In the Digital Technology and Strategy team, we routinely team up with policy professionals to work on digital projects. Coming from different backgrounds and with different approaches, it is important to decide how the collaboration will work before starting work.

We’ve also approached this challenge by creating a ‘ways of working’ agreement. The purpose is to set expectations on how the project will run and what people’s contributions will be.

Below is an outline of the agreement we are going to test with some upcoming projects.

Request

What is the ask? This might be around defining the problem, bringing in a supplier, engaging in digital conversations, sitting on working groups, organising assessments or leading workshops.

Policy area summary

A brief description of the policy area and the problem the policy is trying to solve. This should include information about ministerial steers, noteworthy articles and important statistics.

Who are your users?

Who is affected by the policy? This can include members of the public, ALBs and the department itself. This should be as granular as possible.

Expected duration of work

This should be a fixed time period or specific to a particular output to be achieved. It can be according to quarters too.

Team

Who will be working on this project and what skills do they bring? We believe that the following roles are compulsory when embarking on a project:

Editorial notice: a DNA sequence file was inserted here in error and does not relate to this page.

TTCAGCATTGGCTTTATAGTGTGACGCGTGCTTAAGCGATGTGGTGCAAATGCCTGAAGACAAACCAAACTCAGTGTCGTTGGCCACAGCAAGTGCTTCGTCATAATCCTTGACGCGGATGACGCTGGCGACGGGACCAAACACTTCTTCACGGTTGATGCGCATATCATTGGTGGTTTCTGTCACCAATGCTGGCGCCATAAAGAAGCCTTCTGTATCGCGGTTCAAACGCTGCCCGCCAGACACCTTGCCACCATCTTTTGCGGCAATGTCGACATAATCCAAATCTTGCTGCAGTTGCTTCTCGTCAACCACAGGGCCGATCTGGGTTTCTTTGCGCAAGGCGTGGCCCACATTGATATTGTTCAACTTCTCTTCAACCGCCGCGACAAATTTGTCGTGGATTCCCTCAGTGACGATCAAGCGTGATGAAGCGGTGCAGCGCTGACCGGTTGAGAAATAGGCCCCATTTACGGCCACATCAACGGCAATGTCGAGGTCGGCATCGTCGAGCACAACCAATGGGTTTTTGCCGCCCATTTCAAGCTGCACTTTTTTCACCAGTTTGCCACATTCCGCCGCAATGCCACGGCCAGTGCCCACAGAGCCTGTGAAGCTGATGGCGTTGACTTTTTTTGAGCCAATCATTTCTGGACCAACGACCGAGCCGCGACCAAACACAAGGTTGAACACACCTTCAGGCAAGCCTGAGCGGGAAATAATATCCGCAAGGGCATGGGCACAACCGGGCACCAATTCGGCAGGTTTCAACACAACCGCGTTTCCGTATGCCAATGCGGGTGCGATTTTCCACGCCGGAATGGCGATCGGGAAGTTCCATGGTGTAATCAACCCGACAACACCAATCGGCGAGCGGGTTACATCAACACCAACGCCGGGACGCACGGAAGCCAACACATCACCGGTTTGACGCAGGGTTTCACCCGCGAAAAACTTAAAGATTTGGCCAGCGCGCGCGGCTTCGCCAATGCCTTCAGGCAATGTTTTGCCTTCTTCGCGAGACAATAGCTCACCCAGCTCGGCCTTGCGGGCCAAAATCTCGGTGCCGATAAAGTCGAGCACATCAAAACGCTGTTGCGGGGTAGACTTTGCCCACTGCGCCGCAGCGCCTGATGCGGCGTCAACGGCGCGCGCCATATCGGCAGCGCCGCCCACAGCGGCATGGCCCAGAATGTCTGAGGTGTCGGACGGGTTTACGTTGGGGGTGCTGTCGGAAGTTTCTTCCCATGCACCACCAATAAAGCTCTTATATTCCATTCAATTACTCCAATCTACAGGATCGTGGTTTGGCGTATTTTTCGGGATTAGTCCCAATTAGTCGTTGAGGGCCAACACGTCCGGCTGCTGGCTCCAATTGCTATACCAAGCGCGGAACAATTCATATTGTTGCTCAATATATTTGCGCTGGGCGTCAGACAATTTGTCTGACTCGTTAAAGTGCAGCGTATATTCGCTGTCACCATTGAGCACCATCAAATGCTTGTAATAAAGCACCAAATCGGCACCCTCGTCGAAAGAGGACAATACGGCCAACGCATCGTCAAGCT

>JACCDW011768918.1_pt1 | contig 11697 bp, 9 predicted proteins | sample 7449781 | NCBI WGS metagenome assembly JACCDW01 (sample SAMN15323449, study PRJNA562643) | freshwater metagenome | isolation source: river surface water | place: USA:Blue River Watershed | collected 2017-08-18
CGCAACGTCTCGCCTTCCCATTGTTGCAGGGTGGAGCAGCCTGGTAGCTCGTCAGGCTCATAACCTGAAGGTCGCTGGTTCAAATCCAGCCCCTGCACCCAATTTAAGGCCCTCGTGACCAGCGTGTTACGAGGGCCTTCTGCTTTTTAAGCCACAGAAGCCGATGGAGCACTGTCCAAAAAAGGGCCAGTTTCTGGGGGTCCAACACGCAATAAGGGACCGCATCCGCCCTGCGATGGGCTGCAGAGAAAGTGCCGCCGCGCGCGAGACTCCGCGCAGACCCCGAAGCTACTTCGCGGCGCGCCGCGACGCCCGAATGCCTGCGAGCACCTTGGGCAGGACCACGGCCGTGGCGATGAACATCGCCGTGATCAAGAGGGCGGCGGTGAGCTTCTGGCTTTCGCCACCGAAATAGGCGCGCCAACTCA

• policy lead: expected to own work and provide policy expertise
  • service manager: expected to have ultimate decision-making authority. This role is expected to come from the policy area
  • product manager: makes sure the work meets user needs
  • delivery manager: expected to help the team organise the digital project
  • user researcher: expected to help build an understanding of the users affected by the policy area

Optional: technical architect, developer and service designer.

Scope of work and ways of working

As digital professionals, we would aim to transfer agile ways of working and user research and service design techniques to the policy team. We would expect the policy team to attend user research sessions too.

Likewise, we would expect the policy team to organise a skills-share session with digital professionals to explain the current policy landscape.

Outputs

What will be produced because of this work? This could be: definition of the problem, KPIs, service maps, list of prioritised user needs, user journeys, a supplier brought in, an understanding of the technical landscape,  deciding whether something needs to be built or procured, deciding whether the project should be killed, and so on.

Or it can be specific to the phase of the project as well, for example discovery, alpha, beta and live.

What is the policy area’s measure of success?

This may be focused towards a particular outcome or may be a definition of what good looks like. You can frame this as SMART objectives (specific, measurable, achievable, realistic and timely).

What if things don’t go as planned?

What is the mechanism in place to resolve issues or review terms of the agreement? We use retrospectives to reflect on what’s been working well, what hasn’t been working well and what we could do better in the next fortnight.

If issues can’t be resolved in the retrospective, then a conversation between senior leaders takes place.

Conclusion

The ways of working agreement should be developed collaboratively with the policy team. The aim of the agreement is ultimately to help policy and digital professionals become one team.

Further reading

The differences in the way policy and digital professionals work inspired our recent discovery looking at how digital professionals can work better with policy professionals.

Original source – Stephen Hale

Comments closed